WHENEVER THE LATE food writer Anne Crutcher entertained in her home, she served a loaf of her whole-grain bread. She started her bread by reaching into the bins for grains that she ground in her small electric flour mill. For Crutcher, bread making became a ritual of relaxation. For her guests, the crunchy bread slathered with her own version of creamy boursin or homemade pa te' became a ritual welcome.
Crutcher may have been a loaf-a-day baker, but for many of the same reasons, others in Washington bake six, seven, even a baker's dozen loaves of bread each week for their own entertainment and for that of their family and guests.
Edna Rostow, coeditor of the Atlantic Community Quarterly here, has been baking bread each week for 35 years. In her home on the grounds of the National Defense University, where her husband, Eugene V. Rostow, is a visiting professor, there is always a loaf of homemade bread set out on a board with a round of cheese nearby. "There are so many reasons for making bread besides the taste," said Rostow. "It is nice to come into a house and smell bread baking. And it is a good form of occupational therapy."
Another dedicated bread baker, Gerald Donaldson, "wanted to be creative and use my hands, but being an artist was too frivolous. I had to create something useful." Donaldson is the director of Highway Safety for the Center for Auto Safety. "Despite the hundreds of loaves I have made," he said, "I still get excited each time I take a loaf out of the oven. Maybe it was my blue-collar upbringing."
For Donaldson, a vegetarian and proponent of the slow-rise method, bread is a centerpiece, not a sidelight, when he entertains in his home. While his family and guests might add butter to the bread, he prefers eating the bread plain, often accompanied by two or three kinds of vegetables. "The bread gets eaten instantly. We eat enormous amounts in our family."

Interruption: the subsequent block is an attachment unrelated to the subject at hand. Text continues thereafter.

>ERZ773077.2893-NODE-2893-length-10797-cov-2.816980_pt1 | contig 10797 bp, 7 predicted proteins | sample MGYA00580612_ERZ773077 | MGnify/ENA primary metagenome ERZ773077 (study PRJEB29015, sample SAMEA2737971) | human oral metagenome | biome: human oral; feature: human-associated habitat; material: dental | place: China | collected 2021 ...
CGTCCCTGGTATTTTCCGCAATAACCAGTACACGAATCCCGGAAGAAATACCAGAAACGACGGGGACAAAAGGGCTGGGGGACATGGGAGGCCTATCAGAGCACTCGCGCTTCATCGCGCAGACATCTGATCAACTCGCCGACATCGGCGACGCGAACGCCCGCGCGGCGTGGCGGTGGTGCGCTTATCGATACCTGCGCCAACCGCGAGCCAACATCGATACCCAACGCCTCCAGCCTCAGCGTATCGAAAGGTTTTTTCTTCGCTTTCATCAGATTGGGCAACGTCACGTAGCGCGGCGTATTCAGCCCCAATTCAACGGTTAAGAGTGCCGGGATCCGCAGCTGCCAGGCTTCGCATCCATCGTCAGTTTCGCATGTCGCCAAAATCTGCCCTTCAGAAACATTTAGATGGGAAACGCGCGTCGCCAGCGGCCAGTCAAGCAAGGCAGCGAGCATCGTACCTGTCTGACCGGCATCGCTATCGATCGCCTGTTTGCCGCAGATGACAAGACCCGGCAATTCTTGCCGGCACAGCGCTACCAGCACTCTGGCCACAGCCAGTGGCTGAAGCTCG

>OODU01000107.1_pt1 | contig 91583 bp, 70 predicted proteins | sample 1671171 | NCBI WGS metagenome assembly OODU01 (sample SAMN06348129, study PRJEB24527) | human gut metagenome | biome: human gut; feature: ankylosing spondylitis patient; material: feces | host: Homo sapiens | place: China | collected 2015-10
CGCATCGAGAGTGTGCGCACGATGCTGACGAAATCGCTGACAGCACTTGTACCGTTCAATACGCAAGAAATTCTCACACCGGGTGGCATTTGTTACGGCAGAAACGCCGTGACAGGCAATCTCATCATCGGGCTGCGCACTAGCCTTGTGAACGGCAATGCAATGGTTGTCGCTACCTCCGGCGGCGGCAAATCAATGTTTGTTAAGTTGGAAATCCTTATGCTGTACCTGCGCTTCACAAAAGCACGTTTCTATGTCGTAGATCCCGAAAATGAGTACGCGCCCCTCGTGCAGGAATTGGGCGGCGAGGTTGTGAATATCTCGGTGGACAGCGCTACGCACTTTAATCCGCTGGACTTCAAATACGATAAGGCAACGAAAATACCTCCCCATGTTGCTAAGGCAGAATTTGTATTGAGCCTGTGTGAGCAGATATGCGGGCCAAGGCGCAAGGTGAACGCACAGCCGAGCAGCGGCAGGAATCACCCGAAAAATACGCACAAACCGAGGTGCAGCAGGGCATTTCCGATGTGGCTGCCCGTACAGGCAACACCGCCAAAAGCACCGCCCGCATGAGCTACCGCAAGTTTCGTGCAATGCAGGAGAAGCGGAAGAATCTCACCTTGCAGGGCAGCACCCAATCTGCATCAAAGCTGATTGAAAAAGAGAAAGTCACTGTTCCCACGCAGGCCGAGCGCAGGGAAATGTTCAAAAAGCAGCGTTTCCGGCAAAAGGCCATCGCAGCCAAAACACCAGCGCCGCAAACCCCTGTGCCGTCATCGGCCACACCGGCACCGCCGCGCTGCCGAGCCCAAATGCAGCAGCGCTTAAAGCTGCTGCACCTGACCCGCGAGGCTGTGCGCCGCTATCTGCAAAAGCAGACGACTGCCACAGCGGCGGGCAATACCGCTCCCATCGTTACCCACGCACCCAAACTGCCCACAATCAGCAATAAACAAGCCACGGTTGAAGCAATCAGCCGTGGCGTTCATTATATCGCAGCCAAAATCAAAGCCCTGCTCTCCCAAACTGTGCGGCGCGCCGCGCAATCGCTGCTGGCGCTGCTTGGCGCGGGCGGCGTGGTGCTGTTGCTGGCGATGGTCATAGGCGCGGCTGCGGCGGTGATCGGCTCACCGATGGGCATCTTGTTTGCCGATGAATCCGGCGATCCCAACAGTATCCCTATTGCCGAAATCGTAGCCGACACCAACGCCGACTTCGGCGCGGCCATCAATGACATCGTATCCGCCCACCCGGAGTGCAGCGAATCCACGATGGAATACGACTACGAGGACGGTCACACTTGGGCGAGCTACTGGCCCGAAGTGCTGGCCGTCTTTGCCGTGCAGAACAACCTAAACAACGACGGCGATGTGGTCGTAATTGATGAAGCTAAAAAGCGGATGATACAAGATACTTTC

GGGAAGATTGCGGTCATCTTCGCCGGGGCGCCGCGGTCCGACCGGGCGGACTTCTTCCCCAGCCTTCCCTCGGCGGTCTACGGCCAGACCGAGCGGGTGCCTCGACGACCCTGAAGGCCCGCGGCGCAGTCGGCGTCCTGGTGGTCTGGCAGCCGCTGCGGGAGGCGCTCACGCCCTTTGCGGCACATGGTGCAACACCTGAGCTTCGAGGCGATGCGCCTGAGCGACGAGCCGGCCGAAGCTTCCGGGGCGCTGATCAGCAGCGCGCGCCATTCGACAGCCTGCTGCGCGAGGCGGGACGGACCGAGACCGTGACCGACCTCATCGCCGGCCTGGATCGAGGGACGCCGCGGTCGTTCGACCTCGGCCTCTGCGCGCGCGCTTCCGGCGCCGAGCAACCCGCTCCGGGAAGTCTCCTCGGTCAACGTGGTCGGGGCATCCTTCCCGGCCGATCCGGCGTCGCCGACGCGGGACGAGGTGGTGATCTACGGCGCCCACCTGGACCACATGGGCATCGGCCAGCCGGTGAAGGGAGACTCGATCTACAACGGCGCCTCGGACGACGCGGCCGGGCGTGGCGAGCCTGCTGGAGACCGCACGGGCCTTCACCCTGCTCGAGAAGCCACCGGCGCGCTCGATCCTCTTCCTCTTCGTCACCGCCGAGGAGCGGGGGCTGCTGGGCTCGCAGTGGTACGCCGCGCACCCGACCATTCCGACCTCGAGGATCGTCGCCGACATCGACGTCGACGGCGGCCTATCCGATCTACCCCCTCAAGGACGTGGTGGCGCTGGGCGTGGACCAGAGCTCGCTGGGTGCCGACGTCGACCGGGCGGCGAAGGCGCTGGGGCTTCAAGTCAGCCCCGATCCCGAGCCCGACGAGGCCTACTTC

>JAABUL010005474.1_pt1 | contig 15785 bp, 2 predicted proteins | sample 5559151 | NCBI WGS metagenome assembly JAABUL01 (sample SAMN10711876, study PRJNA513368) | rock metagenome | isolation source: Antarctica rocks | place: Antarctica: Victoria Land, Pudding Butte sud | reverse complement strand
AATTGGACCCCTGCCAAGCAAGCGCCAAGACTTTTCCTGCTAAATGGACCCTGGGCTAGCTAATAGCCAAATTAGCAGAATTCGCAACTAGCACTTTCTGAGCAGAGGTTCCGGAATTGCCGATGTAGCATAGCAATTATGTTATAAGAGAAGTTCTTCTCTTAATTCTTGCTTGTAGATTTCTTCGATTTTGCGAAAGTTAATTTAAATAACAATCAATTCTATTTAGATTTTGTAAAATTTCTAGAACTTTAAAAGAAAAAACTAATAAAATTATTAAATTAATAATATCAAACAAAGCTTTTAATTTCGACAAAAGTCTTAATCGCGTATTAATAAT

Rostow's bread accompanies the main course. "The other night, some people came over for dinner . . . I baked nine loaves of bread, made a squid salad, and we had a lovely meal."
For Donaldson, bread baking began in the counterculture of the '60s, but for Rostow it stemmed from her childhood love of fresh European bread delivered to her parents' home in New Haven. "I hated American-bought bread except for the original Pepperidge Farm bread. In the early '50s we were all experimenting with gourmet cooking and I read about a nonfat bread made at Cornell University. That is how I got started."
Now a grandmother of four, Rostow has passed on her tradition to her daughter Jessica, who bakes the same six-grain bread. Edna Rostow's Bread Makes 4 to 5 loaves
4 tablespoons yeast
9 to 10 cups warm water
1 teaspoon sugar
1 cup honey
4 teaspoons salt
1 5-pound bag unbleached all-purpose flour
4 cups whole-wheat flour
2 cups quick oatmeal
1 1/2 to 2 cups toasted wheat germ
1 cup bran flakes
1 cup soy flakes Combine the yeast with 2 cups of the water and the sugar. Proof and then combine with the remaining ingredients.
Knead well and let rest until it doubles in bulk in a warm place. Weigh and divide into 2-pound loaves.
Let rise until the dough curves over the top of pan, about 2 hours. Bake in a 375-degree oven for 10 minutes and reduce to 350 degrees for 45 to 50 minutes.